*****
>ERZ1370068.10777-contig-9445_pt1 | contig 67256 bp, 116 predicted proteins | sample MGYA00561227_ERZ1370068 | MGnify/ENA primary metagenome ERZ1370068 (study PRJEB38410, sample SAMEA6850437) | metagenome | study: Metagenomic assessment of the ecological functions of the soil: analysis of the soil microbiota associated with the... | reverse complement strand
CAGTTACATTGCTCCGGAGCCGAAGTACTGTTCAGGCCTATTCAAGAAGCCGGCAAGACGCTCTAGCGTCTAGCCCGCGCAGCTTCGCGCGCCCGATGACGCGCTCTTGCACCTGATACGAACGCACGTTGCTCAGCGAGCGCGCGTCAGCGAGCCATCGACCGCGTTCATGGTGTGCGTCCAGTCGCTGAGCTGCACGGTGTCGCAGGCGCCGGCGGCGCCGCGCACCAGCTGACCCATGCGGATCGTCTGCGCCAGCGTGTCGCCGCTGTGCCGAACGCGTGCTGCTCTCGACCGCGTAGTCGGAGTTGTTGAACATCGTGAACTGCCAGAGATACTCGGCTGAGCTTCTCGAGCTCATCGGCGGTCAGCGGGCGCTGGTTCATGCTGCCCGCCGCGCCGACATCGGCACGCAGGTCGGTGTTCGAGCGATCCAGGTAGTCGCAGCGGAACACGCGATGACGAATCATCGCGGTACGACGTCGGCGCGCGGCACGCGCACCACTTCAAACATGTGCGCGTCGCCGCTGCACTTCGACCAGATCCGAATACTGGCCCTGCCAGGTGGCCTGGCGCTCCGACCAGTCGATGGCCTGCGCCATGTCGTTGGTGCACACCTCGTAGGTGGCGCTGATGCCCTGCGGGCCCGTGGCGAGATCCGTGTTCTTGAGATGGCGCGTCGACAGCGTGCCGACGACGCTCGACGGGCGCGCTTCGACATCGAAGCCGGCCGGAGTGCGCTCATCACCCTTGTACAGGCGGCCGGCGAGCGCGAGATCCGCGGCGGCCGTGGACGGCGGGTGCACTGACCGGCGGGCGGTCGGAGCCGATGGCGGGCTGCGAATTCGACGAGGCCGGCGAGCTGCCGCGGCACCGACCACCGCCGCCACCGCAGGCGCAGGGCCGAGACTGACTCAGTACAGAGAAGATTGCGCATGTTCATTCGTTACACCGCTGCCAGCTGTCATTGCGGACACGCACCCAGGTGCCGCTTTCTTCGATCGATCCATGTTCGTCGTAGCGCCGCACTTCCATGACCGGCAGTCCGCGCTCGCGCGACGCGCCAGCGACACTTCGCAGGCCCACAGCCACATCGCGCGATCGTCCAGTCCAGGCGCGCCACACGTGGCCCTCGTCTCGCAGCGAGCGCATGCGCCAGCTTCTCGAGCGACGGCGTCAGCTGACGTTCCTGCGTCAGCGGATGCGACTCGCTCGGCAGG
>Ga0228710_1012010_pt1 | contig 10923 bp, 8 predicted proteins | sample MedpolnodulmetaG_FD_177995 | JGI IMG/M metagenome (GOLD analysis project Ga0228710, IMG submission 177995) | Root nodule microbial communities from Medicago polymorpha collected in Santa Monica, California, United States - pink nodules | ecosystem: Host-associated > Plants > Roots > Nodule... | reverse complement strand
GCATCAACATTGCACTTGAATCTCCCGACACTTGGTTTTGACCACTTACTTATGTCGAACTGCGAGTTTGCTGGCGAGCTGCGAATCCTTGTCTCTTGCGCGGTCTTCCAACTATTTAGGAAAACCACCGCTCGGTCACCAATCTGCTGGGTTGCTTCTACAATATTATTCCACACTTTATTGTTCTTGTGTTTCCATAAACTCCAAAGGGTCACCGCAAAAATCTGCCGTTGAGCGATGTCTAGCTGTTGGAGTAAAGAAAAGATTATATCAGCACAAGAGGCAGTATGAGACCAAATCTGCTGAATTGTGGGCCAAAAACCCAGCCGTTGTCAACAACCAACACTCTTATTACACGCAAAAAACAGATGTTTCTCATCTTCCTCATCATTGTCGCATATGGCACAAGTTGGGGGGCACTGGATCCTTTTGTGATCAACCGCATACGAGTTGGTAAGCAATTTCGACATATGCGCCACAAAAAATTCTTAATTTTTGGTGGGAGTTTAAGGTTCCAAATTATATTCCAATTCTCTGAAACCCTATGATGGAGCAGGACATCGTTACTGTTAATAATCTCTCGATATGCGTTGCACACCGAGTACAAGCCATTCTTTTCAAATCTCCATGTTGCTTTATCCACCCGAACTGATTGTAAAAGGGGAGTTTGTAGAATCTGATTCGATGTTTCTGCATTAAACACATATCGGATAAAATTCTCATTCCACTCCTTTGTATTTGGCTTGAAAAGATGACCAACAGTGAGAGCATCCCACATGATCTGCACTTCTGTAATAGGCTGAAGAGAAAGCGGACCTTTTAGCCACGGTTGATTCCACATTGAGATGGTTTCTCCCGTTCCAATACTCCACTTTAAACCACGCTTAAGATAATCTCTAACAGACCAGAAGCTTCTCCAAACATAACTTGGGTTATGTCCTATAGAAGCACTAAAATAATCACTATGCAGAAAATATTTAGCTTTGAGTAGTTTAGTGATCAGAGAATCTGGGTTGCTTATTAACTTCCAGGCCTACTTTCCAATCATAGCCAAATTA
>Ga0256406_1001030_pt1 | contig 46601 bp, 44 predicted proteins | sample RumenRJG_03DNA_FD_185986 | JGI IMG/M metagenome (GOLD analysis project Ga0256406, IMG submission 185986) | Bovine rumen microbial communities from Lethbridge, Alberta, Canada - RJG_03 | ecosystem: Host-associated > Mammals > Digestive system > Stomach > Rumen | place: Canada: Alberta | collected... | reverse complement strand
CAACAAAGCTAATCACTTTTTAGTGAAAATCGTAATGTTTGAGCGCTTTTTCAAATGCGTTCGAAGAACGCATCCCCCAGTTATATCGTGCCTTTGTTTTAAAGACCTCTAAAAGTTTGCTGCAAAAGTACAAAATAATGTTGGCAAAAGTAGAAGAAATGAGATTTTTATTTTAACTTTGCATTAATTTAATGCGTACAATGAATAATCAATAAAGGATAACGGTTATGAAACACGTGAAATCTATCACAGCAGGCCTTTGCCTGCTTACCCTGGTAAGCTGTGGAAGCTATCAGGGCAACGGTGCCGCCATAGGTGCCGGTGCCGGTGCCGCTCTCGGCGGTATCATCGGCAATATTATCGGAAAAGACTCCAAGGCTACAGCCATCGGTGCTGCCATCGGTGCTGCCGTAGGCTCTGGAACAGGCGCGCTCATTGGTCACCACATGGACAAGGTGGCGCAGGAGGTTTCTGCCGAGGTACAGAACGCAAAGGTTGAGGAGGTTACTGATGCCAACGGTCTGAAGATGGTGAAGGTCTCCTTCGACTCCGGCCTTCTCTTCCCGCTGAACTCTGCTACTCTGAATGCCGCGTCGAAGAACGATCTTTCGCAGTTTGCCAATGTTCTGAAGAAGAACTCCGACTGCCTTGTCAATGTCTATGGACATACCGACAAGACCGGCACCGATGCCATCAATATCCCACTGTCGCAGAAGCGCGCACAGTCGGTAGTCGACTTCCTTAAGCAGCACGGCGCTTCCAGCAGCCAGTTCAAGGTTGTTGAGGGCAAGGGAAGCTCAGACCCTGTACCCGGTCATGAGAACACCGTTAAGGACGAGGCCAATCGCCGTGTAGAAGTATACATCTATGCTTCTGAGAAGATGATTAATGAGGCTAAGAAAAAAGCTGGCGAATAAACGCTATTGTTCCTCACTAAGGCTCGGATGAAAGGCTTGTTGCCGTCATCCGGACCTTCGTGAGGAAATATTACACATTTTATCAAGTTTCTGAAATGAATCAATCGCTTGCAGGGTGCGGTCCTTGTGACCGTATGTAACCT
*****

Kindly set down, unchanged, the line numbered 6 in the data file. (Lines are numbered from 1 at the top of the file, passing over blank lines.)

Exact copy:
CAACAAAGCTAATCACTTTTTAGTGAAAATCGTAATGTTTGAGCGCTTTTTCAAATGCGTTCGAAGAACGCATCCCCCAGTTATATCGTGCCTTTGTTTTAAAGACCTCTAAAAGTTTGCTGCAAAAGTACAAAATAATGTTGGCAAAAGTAGAAGAAATGAGATTTTTATTTTAACTTTGCATTAATTTAATGCGTACAATGAATAATCAATAAAGGATAACGGTTATGAAACACGTGAAATCTATCACAGCAGGCCTTTGCCTGCTTACCCTGGTAAGCTGTGGAAGCTATCAGGGCAACGGTGCCGCCATAGGTGCCGGTGCCGGTGCCGCTCTCGGCGGTATCATCGGCAATATTATCGGAAAAGACTCCAAGGCTACAGCCATCGGTGCTGCCATCGGTGCTGCCGTAGGCTCTGGAACAGGCGCGCTCATTGGTCACCACATGGACAAGGTGGCGCAGGAGGTTTCTGCCGAGGTACAGAACGCAAAGGTTGAGGAGGTTACTGATGCCAACGGTCTGAAGATGGTGAAGGTCTCCTTCGACTCCGGCCTTCTCTTCCCGCTGAACTCTGCTACTCTGAATGCCGCGTCGAAGAACGATCTTTCGCAGTTTGCCAATGTTCTGAAGAAGAACTCCGACTGCCTTGTCAATGTCTATGGACATACCGACAAGACCGGCACCGATGCCATCAATATCCCACTGTCGCAGAAGCGCGCACAGTCGGTAGTCGACTTCCTTAAGCAGCACGGCGCTTCCAGCAGCCAGTTCAAGGTTGTTGAGGGCAAGGGAAGCTCAGACCCTGTACCCGGTCATGAGAACACCGTTAAGGACGAGGCCAATCGCCGTGTAGAAGTATACATCTATGCTTCTGAGAAGATGATTAATGAGGCTAAGAAAAAAGCTGGCGAATAAACGCTATTGTTCCTCACTAAGGCTCGGATGAAAGGCTTGTTGCCGTCATCCGGACCTTCGTGAGGAAATATTACACATTTTATCAAGTTTCTGAAATGAATCAATCGCTTGCAGGGTGCGGTCCTTGTGACCGTATGTAACCT